This type of failure is exacerbated by the fact that modern concrete is designed to come up to strength very quickly, which results in numerous small cracks caused by shrinkage strains in the hardened concrete. These cracks make it easier for water to reach the steel, accelerating the process of corrosion. They also make the concrete more susceptible to other types of decay like freeze-thaw damage. Roman concrete, on the other hand, cured much more slowly.

If we wanted to build more durable concrete structures, the most important thing would be to remove or minimize this failure mechanism, and structures designed for long lives often do. Buddhist or Hindu temples, for instance, will use unreinforced concrete, or concrete with stainless steel rebar, and often have 1000-year design lives (though whether they will actually survive 1000 years is another question). Stainless steel rebar advocates like to trot out a concrete pier in Mexico built in 1941 with stainless steel rebar, which has needed no major repair work despite being in a highly corrosive environment.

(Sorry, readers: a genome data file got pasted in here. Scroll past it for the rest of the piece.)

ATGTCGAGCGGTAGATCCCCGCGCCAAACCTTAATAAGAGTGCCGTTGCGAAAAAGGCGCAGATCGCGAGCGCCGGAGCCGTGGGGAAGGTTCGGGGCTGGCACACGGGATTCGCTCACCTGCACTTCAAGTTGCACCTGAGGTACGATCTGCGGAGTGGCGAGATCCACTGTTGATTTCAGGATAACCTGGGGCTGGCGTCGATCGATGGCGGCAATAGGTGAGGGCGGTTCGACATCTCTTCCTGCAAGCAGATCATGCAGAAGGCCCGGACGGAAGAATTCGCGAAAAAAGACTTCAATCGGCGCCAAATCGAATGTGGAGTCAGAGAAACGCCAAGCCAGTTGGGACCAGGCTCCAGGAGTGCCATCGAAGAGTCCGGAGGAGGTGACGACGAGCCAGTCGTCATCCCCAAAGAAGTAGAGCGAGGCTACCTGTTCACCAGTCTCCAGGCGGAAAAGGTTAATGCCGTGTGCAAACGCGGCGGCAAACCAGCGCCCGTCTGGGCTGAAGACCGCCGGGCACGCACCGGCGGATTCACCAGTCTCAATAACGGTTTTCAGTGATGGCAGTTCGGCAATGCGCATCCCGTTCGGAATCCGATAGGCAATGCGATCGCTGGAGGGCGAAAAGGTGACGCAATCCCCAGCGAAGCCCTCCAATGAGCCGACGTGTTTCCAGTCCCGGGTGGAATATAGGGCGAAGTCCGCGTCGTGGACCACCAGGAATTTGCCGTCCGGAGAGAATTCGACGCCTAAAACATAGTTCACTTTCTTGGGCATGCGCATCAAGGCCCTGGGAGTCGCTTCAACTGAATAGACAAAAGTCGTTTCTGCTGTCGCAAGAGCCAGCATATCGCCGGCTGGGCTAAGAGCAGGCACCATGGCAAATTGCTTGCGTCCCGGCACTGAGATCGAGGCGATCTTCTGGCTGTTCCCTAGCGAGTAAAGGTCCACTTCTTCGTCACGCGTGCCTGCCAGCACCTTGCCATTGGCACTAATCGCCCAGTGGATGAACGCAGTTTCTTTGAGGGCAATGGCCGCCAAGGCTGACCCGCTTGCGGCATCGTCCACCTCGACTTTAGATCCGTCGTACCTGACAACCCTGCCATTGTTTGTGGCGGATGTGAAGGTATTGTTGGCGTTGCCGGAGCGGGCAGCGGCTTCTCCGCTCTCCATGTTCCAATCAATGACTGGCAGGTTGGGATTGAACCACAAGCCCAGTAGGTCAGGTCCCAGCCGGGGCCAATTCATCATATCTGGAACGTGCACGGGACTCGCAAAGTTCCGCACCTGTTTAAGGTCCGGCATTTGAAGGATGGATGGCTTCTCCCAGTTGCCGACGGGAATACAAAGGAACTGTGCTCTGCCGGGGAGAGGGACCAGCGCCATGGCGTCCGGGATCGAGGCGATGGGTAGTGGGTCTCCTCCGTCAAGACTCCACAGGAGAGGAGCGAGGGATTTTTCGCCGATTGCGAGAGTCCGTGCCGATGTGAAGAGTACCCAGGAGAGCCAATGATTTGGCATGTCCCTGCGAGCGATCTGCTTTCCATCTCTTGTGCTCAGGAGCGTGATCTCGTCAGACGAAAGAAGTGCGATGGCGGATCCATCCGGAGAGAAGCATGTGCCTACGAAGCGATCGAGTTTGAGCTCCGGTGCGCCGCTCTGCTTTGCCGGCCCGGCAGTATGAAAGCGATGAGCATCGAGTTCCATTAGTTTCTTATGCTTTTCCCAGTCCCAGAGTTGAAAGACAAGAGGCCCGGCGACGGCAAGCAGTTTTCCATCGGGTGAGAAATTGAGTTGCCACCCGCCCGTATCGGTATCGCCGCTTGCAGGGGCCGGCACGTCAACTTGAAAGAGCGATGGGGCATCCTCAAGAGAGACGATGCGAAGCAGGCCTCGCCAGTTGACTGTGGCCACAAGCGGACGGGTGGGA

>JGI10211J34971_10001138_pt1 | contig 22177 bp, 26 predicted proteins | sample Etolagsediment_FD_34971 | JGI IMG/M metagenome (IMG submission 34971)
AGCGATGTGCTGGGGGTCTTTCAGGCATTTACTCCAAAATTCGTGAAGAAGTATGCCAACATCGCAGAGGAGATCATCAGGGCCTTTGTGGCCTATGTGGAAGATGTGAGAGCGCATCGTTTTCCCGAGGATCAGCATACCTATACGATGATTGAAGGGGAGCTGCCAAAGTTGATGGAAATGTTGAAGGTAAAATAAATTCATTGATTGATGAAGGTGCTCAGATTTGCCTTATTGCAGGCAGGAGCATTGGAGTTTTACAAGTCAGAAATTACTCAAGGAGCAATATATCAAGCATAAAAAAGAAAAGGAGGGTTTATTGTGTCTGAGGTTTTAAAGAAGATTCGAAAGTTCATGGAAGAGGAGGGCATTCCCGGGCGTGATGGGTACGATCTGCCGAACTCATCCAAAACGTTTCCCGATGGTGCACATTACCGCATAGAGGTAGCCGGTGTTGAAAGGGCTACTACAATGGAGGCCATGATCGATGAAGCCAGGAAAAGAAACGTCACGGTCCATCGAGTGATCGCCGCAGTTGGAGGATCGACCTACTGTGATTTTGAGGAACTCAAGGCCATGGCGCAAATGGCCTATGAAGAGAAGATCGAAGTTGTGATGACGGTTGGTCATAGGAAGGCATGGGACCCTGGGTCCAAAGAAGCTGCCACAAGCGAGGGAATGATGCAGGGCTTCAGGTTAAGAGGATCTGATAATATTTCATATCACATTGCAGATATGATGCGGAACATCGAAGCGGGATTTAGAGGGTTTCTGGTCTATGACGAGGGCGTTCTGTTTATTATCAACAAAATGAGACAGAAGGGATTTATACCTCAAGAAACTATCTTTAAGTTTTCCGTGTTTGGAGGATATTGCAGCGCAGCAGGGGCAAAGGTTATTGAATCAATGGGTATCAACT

[…]

Using unreinforced concrete dramatically limits the sort of construction you can do — even if the code allows it, you’re basically limited to only using concrete in compression. Without reinforcing, modern concrete buildings and bridges would be largely impossible.